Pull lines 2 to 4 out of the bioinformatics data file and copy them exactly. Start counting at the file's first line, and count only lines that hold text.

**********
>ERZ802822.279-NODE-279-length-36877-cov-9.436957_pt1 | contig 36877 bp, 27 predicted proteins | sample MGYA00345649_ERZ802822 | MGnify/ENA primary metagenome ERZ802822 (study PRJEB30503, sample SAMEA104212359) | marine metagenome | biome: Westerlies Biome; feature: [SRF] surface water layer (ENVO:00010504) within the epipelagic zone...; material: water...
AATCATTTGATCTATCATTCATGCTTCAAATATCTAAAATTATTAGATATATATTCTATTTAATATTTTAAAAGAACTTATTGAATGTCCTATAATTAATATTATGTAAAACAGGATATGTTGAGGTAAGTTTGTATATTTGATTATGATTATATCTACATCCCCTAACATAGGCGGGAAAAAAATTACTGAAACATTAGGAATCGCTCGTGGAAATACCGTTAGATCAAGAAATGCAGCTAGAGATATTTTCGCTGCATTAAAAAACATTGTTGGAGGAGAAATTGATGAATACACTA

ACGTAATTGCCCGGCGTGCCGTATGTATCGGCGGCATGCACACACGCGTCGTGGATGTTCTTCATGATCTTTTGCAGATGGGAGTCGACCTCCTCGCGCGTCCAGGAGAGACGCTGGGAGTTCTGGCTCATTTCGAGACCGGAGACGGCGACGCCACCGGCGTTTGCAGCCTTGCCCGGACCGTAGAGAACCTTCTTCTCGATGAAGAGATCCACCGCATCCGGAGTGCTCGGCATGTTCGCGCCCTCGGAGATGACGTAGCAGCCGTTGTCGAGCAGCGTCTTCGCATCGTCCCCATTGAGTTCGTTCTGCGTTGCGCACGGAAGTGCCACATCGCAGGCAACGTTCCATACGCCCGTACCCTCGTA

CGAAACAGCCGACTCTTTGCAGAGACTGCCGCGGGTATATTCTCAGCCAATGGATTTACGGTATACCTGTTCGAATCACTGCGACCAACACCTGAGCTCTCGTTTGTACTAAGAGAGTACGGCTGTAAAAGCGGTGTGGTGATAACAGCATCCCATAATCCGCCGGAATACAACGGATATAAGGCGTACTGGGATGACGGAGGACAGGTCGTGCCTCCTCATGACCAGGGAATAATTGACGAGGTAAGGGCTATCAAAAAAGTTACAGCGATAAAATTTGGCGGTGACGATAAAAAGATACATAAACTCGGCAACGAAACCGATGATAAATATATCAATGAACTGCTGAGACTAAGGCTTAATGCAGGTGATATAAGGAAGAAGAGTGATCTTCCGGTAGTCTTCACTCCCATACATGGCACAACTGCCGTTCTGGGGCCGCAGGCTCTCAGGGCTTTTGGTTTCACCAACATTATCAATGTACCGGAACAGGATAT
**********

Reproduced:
AATCATTTGATCTATCATTCATGCTTCAAATATCTAAAATTATTAGATATATATTCTATTTAATATTTTAAAAGAACTTATTGAATGTCCTATAATTAATATTATGTAAAACAGGATATGTTGAGGTAAGTTTGTATATTTGATTATGATTATATCTACATCCCCTAACATAGGCGGGAAAAAAATTACTGAAACATTAGGAATCGCTCGTGGAAATACCGTTAGATCAAGAAATGCAGCTAGAGATATTTTCGCTGCATTAAAAAACATTGTTGGAGGAGAAATTGATGAATACACTA

ACGTAATTGCCCGGCGTGCCGTATGTATCGGCGGCATGCACACACGCGTCGTGGATGTTCTTCATGATCTTTTGCAGATGGGAGTCGACCTCCTCGCGCGTCCAGGAGAGACGCTGGGAGTTCTGGCTCATTTCGAGACCGGAGACGGCGACGCCACCGGCGTTTGCAGCCTTGCCCGGACCGTAGAGAACCTTCTTCTCGATGAAGAGATCCACCGCATCCGGAGTGCTCGGCATGTTCGCGCCCTCGGAGATGACGTAGCAGCCGTTGTCGAGCAGCGTCTTCGCATCGTCCCCATTGAGTTCGTTCTGCGTTGCGCACGGAAGTGCCACATCGCAGGCAACGTTCCATACGCCCGTACCCTCGTA

CGAAACAGCCGACTCTTTGCAGAGACTGCCGCGGGTATATTCTCAGCCAATGGATTTACGGTATACCTGTTCGAATCACTGCGACCAACACCTGAGCTCTCGTTTGTACTAAGAGAGTACGGCTGTAAAAGCGGTGTGGTGATAACAGCATCCCATAATCCGCCGGAATACAACGGATATAAGGCGTACTGGGATGACGGAGGACAGGTCGTGCCTCCTCATGACCAGGGAATAATTGACGAGGTAAGGGCTATCAAAAAAGTTACAGCGATAAAATTTGGCGGTGACGATAAAAAGATACATAAACTCGGCAACGAAACCGATGATAAATATATCAATGAACTGCTGAGACTAAGGCTTAATGCAGGTGATATAAGGAAGAAGAGTGATCTTCCGGTAGTCTTCACTCCCATACATGGCACAACTGCCGTTCTGGGGCCGCAGGCTCTCAGGGCTTTTGGTTTCACCAACATTATCAATGTACCGGAACAGGATAT